Friday 6 April 2007

Christian's big step & Easter at Marselisborg

Easter is upon us, so a happy Easter to all our readers, wherever you may be and however you may observe it (or not, for some). The royal family will be at Marselisborg for Easter, which is their custom. Things are a little slow - as you will have noticed - because Mary and Frederik have been concentrating on Christian (accompanying him to nursery school on the days he is going) and Mary has slowed her official appearances down in the last weeks of her pregnancy. There are other 'doings' which we will be posting soon. We do have many things to look forward to of course, including the Queen's birthday on April 16, and, most of all, the birth of a new little one in the coming weeks. We will be posting various stories which we hope will be of interest in the coming days.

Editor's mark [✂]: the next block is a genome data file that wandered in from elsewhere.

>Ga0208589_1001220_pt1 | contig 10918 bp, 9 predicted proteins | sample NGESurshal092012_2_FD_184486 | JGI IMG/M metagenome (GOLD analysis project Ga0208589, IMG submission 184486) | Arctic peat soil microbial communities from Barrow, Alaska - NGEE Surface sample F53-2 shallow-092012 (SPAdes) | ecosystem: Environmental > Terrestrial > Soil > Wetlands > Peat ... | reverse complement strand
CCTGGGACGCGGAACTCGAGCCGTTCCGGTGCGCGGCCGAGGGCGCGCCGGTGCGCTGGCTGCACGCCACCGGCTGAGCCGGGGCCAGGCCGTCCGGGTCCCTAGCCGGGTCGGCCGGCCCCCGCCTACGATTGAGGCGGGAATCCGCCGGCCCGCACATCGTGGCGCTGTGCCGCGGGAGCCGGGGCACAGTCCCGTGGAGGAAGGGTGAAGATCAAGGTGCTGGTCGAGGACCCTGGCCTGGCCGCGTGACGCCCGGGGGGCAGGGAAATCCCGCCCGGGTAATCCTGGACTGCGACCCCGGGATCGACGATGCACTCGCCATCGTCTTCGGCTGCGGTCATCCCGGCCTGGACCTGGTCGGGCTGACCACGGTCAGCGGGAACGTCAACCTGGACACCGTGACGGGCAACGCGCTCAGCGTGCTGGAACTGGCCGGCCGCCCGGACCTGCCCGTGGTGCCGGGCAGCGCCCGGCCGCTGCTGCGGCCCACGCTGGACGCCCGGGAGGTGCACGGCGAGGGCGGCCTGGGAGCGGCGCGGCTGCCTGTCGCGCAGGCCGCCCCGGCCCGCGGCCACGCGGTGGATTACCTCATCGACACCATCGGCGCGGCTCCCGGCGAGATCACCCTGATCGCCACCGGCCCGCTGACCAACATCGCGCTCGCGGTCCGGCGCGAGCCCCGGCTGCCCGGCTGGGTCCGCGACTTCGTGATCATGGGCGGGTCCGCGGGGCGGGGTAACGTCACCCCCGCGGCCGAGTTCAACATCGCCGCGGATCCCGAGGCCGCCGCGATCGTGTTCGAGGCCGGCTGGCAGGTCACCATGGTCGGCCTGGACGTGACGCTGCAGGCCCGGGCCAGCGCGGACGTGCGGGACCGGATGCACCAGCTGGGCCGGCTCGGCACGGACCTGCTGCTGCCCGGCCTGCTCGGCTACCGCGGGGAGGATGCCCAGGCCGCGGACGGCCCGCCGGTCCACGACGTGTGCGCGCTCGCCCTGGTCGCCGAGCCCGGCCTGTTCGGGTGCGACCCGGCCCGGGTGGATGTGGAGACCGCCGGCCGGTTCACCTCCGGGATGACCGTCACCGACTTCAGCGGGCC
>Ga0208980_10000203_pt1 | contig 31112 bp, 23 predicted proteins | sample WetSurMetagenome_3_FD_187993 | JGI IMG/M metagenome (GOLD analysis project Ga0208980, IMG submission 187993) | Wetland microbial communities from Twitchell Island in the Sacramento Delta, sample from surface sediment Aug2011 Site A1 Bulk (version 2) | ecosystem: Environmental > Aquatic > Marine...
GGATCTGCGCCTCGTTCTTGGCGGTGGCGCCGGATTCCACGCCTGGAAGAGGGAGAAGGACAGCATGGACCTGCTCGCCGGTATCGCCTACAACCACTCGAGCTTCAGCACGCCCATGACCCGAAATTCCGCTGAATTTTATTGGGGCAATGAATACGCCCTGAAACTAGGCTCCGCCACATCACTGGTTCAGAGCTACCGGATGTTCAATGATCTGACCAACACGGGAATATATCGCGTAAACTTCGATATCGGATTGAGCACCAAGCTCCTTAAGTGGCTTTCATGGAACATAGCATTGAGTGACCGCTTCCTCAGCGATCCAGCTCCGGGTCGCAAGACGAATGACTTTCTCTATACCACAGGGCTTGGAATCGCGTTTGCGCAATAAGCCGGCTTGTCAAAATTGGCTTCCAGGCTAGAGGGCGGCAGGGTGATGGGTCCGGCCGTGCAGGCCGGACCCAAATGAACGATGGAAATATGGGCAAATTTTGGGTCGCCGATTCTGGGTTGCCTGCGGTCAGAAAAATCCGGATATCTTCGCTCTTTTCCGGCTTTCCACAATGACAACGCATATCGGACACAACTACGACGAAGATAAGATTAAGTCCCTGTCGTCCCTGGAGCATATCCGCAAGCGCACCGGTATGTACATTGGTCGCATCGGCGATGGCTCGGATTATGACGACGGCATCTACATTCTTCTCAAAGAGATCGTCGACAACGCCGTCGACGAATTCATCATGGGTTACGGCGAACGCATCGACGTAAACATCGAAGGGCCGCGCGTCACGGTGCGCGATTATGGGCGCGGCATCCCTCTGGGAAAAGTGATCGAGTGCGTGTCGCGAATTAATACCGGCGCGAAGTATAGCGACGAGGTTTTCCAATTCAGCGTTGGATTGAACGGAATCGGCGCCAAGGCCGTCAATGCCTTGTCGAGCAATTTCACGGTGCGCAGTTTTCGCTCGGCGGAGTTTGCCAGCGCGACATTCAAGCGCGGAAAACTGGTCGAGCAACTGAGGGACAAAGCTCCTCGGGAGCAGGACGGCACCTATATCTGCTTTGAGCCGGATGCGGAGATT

From Billed Bladet (no. 13 20 March 2007) Anna Johannesen writes about Christian's big day out at day nursery last week.

"Is it here I’m going to be" asked the headline. It was an exited and not at all timid little prince who started going to the nursery in Dronning Louises Børnehus in Fredensborg last Tuesday [week ago].
Christian, who is now almost 18 months, took it all in his stride when he arrived with his parents. As soon as he got out of the car he stood on the road and looked around as if he wanted to say: “Is it here I’m going to be?”
Then he took his father's and mother's hands and started to stroll down the hill towards to Børnehuset where the flag of course had been raised to mark the occasion [it is common for the flag to be raised for children's birthday's and special occasions].

“Is he exited?” was one of the questions from the 60 Danish and foreign reporters who were ready to capture the moment for posterity when the little heir to the throne was to be away from home at the nursery for the first time.
“Him?” said Frederik and pointed at Christian, who was in his arms. “It’s more the case we are the ones who are exited. It’sl the parentsafter all who must prepare for such a day and the calmer we are, the calmer he is. He doesn’t know what is waiting for him.”